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Unleashing the Power of Dynamic Mechanical Analysis

This article originally appeared in Plastics Engineering Magazine – August 2017

The range of information that can be extracted through DMA makes it a valuable tool in the plastics analytical lab.

Dynamic mechanical analysis (DMA) can provide insightful information regarding the structure and mechanical properties of a polymeric material. However, this technique is often overlooked, and its capabilities are generally not fully understood. Because of their molecular structure, polymeric materials such as plastics have different properties compared with other materials, like metals. Specifically, these unique characteristics arise from the fact that:

  • Polymers are made up of relatively long chains of repeating structural units, resulting in relatively high molecular weight.
  • This chainlike arrangement results in entanglement of the individual polymer molecules.
  • These polymer chains do not share chemical bonds with the other chains around them, resulting in mobility. Polymeric materials fail predominately through the disentanglement of the molecular chains.

Dynamic mechanical analysis is a thermoanalytical technique that assesses the viscoelastic properties of materials, and can provide insight into the temperature and time dependencies of polymeric materials. DMA evaluates a material’s stiffness, as measured by modulus, as a function of temperature, time, or frequency.

The results obtained as part of a DMA experiment include the storage or elastic modulus (E’), the loss or viscous modulus (E’’), and the tangent of the phase angle delta or tan delta (E’’/E’). As part of the analysis, a small deformation is applied to a sample in a periodic manner.

DMA thermogram showing viscoelastic response of ABS

DMA thermogram of an ABS resin showing the response of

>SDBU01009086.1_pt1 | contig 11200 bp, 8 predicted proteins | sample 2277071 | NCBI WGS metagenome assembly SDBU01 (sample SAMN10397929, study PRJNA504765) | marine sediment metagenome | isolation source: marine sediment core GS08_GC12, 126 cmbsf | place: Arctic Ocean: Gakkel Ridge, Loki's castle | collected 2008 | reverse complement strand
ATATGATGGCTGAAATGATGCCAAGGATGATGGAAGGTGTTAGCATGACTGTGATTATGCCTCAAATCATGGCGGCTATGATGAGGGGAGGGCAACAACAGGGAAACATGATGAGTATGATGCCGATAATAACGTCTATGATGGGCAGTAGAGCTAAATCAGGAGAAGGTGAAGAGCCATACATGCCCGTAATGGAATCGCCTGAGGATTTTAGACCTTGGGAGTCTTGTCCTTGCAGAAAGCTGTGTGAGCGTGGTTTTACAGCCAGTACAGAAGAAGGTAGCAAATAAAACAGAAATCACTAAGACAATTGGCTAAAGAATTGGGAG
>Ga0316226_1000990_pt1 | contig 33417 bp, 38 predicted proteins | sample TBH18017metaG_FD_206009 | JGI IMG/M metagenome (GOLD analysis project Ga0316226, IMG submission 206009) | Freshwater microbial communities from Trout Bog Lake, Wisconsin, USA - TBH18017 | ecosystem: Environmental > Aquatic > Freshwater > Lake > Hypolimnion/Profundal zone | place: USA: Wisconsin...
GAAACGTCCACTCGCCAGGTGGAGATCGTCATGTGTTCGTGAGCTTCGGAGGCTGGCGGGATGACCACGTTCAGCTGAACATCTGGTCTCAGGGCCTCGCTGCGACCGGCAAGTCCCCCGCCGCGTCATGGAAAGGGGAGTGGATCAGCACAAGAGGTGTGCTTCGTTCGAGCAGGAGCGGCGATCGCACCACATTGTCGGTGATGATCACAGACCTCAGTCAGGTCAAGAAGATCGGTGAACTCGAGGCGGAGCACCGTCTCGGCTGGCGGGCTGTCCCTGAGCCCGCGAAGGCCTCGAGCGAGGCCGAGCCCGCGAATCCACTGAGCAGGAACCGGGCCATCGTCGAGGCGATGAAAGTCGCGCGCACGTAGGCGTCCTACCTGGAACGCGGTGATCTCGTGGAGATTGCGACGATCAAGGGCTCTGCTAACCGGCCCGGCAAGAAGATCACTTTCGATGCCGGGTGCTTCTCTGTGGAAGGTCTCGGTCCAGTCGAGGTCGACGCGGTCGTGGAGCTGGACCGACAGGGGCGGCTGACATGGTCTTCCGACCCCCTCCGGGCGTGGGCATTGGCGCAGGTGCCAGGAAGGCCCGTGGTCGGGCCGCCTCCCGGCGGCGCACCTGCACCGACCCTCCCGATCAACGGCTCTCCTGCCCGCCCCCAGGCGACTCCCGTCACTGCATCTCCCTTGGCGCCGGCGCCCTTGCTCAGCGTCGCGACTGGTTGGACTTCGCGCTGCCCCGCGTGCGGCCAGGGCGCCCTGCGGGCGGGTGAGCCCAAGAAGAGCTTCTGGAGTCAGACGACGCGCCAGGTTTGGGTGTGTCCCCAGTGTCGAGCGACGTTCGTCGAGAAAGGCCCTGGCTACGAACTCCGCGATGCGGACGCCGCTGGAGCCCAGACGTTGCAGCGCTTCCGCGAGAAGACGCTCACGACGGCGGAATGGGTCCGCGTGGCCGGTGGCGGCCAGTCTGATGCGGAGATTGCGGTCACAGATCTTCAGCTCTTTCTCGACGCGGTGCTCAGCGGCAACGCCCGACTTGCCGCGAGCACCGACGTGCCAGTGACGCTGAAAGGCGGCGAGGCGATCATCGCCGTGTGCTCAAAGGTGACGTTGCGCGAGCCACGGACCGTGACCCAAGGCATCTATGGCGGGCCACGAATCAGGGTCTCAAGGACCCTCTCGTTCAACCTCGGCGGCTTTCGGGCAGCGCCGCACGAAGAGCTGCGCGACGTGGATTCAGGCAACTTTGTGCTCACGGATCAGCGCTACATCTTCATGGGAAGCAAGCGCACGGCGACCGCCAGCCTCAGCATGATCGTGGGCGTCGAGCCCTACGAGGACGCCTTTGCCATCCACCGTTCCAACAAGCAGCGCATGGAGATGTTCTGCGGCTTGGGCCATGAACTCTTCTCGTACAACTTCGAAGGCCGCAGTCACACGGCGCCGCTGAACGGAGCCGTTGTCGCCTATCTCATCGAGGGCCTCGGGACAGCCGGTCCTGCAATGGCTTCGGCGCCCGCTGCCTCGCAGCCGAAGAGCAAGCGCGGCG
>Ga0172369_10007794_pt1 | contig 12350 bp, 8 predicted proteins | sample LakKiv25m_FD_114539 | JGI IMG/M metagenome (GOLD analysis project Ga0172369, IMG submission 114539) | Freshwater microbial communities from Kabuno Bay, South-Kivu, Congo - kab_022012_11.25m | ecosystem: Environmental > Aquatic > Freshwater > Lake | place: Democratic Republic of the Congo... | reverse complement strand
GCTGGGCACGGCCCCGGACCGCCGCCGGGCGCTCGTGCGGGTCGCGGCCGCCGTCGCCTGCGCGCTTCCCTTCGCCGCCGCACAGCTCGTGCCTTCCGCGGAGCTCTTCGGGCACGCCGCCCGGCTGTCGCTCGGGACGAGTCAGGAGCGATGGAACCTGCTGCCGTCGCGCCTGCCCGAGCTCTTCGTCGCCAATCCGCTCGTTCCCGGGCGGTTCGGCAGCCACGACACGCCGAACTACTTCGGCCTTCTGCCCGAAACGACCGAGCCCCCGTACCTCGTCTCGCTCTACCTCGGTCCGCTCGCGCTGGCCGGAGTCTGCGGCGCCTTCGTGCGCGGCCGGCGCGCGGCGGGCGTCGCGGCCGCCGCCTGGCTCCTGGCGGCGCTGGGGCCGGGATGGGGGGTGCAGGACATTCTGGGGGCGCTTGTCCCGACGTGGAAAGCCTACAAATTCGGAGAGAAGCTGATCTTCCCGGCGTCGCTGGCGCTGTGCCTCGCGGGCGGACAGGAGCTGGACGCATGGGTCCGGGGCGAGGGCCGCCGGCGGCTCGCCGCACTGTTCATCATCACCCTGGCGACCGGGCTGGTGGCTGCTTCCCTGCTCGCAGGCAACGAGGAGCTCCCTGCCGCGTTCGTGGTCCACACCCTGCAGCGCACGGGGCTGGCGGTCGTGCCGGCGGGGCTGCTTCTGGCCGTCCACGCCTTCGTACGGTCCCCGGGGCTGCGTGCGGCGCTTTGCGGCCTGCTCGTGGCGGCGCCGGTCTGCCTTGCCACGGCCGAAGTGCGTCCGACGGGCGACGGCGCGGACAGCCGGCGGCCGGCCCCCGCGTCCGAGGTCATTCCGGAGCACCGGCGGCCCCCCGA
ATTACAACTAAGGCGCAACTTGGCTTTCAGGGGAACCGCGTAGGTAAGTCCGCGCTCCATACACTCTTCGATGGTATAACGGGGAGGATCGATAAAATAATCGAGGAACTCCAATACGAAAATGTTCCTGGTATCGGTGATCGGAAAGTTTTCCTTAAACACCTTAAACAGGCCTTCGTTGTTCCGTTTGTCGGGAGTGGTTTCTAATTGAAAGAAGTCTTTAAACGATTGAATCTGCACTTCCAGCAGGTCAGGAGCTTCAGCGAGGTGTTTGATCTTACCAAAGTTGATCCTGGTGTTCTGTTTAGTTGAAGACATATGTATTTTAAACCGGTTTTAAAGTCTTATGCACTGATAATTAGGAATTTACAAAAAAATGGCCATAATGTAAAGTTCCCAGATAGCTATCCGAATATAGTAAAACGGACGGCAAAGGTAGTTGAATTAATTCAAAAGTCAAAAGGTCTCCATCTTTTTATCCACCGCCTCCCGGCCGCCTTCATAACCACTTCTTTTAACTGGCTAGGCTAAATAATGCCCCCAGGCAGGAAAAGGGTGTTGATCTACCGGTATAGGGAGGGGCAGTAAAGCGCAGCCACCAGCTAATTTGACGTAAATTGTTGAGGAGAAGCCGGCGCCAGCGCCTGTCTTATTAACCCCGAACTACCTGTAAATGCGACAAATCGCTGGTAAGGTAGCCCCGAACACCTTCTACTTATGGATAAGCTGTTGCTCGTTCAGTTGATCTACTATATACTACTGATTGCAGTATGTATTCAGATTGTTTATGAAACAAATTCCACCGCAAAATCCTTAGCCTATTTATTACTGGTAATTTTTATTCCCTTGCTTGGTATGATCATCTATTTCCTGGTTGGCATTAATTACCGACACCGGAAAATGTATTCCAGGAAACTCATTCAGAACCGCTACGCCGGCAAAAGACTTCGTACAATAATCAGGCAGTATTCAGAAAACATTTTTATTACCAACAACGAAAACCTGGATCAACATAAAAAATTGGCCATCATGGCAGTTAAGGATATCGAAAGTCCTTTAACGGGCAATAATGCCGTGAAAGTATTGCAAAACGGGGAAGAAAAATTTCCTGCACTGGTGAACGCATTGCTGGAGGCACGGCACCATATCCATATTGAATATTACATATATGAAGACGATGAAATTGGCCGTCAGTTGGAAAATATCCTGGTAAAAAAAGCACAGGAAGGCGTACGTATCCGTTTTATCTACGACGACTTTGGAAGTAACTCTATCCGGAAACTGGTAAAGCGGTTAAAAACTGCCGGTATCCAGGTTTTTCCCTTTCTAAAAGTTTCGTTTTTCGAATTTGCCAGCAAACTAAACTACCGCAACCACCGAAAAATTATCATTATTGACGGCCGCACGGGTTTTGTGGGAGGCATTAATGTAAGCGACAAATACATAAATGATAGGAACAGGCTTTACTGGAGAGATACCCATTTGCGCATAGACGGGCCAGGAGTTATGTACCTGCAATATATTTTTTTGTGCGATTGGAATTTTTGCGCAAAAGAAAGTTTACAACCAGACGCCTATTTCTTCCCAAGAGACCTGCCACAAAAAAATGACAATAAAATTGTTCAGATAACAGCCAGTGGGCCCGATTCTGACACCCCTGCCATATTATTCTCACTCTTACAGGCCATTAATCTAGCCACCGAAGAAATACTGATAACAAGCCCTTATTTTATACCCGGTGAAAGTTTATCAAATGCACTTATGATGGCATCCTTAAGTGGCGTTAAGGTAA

storage modulus, loss modulus, and tan delta to temperature.

For a viscoelastic material, the stress and strain will be out of phase by some quantity, the phase angle delta. A small phase angle corresponds to a highly elastic material, while a large phase angle represents a highly viscous material. The storage modulus is associated with the ability of the material to store energy (the elastic response), while the loss modulus represents the ability to dissipate energy (the viscous response).

The results of DMA experiments allow an assessment of the proportion of the elastic and viscous components within a material. DMA experiments can be conducted in several modes, including tension, shear, compression, torsion, and flexure.

This article focuses on assessing the temperature-dependent and time-dependent behavior of plastics through DMA.

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Jeffrey A. Jansen

Jeffrey A. Jansen is the Engineering Manager and a Partner at The Madison Group. He was elected as a Fellow of the Society by the Society of Plastics Engineers. Jeff is a proven plastic professional with more than 30 years of experience solving problems and addressing opportunities related to polymeric materials. He specializes in failure analysis, material identification and selection, as well as compatibility, aging, and lifetime prediction studies for thermoplastic materials. Jeff has performed over 5,000 investigations, both for industrial clients and as a part of litigation. He regularly presents seminars and webinars, covering a wide range of topics related to plastics failure, material performance, testing, and polymer technology. Jeff is a graduate of Carroll College and the Milwaukee School of Engineering.